Learning to drive can be scary – if you’ve never driven before then suddenly being in control of a powerful vehicle can be very daunting. There are, however, some simple steps to take to help keep you and others around you safe, and once you feel secure learning to drive won’t be half as stressful! These tips are useful to bear in mind when learning, but will also stand you in good stead once you’ve passed your test.
First things first – always wear a seat belt. It seems so obvious, but make sure you wear it, even if you’re just driving a short way. A large number of accidents occur close to the home, so there really is no excuse not to buckle up – and make sure all passengers buckle up, too. Never allow more people in the car than you have seatbelts for them to use. Even if you’re just practicing parking in a bay in a deserted car park, just take the extra second or two to buckle up.
Obey the speed limit. It can be frustrating to restrict your speed if you’re in a hurry, or if the road ahead seems empty. However, if you’re going faster than you should be you are giving yourself less time to stop or react should someone unexpectedly step out in front of you. The possible prison sentence you would receive for killing someone wouldn’t be as bad as the guilt you would carry for the rest of your life – speeding really isn’t worth it. And don’t forget, if something happens when someone is in the car with you helping you to practice, you’re not only endangering them, they too will feel guilt for allowing you to make a mistake on their watch.
Don’t drive like you own the road, drive like you own the car. This means that if you drive defensively – in other words if you drive carefully and safely rather than arrogantly and dangerously, you are much more likely to stay safe and keep others safe. It’s unlikely you’ll own the car you learn in, but when you use it, try to behave as though you do. Look after the car – make sure it always has enough petrol so that you never get stranded, keep the oil and water topped up and keep the windscreen clean – light reflecting off a dirty windshield can momentarily blind you from seeing the road ahead.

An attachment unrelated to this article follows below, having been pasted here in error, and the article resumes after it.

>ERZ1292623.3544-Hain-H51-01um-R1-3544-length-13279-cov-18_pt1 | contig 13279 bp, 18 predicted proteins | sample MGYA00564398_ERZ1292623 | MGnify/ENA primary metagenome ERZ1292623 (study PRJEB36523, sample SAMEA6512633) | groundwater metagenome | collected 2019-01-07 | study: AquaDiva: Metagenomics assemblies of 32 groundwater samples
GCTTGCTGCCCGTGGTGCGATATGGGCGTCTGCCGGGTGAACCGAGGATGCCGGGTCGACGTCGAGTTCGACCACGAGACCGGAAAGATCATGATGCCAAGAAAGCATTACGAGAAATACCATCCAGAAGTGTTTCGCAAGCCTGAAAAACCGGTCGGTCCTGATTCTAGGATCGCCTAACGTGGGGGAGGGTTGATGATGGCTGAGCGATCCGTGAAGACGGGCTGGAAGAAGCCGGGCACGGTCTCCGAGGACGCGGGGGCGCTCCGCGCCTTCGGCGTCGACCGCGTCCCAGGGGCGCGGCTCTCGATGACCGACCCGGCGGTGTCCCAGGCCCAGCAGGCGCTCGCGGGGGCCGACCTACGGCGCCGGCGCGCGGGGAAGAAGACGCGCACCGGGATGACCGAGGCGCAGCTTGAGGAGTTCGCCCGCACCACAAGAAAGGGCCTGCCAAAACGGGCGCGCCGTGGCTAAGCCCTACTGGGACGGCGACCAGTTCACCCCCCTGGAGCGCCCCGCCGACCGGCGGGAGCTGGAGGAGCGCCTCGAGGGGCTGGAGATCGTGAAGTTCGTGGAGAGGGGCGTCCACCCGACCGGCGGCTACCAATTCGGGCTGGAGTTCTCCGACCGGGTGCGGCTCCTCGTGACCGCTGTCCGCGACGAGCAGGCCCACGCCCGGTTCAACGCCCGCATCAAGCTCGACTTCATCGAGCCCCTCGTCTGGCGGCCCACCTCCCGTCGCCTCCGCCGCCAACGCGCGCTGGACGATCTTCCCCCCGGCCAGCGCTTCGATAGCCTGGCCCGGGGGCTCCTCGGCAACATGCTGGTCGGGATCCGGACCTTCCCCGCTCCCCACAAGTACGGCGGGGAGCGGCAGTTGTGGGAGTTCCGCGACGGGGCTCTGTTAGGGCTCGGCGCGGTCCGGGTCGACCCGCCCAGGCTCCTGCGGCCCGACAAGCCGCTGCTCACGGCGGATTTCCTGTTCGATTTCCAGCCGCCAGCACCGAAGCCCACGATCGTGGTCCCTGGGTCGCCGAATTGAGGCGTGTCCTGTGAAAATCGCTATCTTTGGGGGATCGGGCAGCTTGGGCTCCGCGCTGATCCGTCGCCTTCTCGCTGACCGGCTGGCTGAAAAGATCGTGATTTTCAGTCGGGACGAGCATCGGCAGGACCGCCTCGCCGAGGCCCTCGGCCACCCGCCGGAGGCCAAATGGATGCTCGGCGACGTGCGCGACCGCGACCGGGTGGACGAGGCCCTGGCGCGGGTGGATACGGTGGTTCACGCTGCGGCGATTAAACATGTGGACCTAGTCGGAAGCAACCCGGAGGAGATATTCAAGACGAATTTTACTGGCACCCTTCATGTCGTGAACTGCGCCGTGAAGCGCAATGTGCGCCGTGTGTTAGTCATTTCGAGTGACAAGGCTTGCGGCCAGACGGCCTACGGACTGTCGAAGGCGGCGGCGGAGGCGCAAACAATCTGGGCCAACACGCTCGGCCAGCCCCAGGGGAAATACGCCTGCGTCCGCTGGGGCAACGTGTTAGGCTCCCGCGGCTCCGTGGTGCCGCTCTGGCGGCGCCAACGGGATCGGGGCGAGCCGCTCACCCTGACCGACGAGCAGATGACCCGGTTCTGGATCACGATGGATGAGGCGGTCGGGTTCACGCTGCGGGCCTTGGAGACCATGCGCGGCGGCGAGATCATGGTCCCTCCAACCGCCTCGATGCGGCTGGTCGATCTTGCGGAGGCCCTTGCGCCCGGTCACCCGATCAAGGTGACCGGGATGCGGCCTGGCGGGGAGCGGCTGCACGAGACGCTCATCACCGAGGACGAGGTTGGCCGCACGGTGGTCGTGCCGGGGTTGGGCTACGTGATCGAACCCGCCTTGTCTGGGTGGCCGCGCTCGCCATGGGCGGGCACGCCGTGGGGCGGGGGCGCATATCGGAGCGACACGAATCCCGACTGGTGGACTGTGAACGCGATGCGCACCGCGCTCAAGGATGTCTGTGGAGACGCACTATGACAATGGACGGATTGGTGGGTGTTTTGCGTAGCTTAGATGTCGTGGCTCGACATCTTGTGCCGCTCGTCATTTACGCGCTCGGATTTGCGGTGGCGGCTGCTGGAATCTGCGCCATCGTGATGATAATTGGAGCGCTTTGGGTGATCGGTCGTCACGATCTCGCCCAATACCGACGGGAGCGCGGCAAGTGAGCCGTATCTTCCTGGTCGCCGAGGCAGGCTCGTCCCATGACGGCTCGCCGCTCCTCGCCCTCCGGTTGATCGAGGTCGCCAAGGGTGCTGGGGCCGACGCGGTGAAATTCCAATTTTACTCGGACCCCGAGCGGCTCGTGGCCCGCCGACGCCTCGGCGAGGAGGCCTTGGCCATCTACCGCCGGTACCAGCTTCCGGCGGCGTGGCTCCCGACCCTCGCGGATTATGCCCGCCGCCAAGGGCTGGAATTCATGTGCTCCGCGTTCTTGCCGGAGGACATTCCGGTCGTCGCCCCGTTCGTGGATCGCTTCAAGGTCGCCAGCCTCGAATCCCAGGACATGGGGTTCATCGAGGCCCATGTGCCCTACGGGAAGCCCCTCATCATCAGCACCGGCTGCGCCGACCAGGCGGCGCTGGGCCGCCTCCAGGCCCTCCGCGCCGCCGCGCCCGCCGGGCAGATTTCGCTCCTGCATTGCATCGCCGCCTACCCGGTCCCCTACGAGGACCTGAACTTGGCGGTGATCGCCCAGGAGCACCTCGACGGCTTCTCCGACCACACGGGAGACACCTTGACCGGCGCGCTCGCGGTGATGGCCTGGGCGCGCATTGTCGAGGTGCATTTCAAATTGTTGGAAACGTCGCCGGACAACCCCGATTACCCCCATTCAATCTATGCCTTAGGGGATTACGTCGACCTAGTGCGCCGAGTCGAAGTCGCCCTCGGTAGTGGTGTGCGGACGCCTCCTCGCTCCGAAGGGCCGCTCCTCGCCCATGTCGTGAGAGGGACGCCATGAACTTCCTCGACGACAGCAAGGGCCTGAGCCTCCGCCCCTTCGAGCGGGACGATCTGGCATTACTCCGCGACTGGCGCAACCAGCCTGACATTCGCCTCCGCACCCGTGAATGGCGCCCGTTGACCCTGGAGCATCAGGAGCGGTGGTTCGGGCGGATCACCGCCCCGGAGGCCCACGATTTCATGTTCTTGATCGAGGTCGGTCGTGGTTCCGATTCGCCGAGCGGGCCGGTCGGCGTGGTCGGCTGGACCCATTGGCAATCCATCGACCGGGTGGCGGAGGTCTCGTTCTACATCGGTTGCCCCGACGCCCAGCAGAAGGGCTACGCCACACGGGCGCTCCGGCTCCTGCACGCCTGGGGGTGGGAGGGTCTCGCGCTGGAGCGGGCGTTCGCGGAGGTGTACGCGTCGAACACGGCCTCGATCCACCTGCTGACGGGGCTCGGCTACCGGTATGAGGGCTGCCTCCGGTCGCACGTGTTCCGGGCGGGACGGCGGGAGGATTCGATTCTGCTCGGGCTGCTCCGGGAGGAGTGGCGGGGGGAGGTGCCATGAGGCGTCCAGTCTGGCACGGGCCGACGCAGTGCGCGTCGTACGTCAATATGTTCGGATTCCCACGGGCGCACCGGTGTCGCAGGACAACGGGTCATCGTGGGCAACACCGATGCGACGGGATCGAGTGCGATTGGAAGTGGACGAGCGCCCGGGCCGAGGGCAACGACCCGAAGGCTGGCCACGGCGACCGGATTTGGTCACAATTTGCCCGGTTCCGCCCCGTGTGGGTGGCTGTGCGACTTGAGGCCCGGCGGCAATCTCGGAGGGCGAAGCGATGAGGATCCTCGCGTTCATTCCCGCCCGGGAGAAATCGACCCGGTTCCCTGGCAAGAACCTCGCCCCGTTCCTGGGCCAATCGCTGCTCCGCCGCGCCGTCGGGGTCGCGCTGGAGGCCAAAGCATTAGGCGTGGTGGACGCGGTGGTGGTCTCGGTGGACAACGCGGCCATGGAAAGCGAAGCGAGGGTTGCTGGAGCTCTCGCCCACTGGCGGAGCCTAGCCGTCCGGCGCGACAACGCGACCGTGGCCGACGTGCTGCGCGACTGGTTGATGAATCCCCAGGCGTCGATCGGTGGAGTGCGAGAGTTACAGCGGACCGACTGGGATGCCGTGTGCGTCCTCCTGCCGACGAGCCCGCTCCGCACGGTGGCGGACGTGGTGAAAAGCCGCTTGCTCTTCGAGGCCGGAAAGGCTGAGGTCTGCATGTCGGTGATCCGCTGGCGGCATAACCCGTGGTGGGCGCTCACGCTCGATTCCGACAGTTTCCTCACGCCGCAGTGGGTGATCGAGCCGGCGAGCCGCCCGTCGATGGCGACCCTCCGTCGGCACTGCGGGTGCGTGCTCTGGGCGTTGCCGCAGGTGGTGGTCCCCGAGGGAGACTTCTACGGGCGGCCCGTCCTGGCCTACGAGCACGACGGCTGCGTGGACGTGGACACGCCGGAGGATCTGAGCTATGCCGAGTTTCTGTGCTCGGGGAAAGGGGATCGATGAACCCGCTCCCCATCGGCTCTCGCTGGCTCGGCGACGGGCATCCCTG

You will have heard it said but never, ever drink and drive. Many people will have ‘just the one’ before driving home, but really, is it worth the risk? You might be legal, but you won’t be as quick to react if you would if you stuck to orange juice, and sometimes a second or two can make all the difference. The same goes for drugs – never mix anything with driving if it affects your brain in any way. Your reaction times get quicker with experience of a driving lesson, so if you’re learning then your reaction times will be slower – you really don’t want to impede yourself further by drinking or taking drugs before hopping into the driving seat.
It’s very tempting to listen to loud music in the car, whether with friends or on your own, but try to resist turning the volume right up. You’ll soon learn how to listen to the car’s engine and you’ll know when something is wrong with it just from the way it sounds, and for a learner, it’s just as important to be able to make sure you hear noises outside the car immediately. Even an experienced driver can panic when they see blue lights flashing behind them, so it’s best to know as soon as possible when an ambulance needs to get past by listening out for the sirens. Also, if you’re making a mistake, other drivers will often let you know by beeping their horns – so it’s best to keep music low in order to be as aware as possible of your surroundings.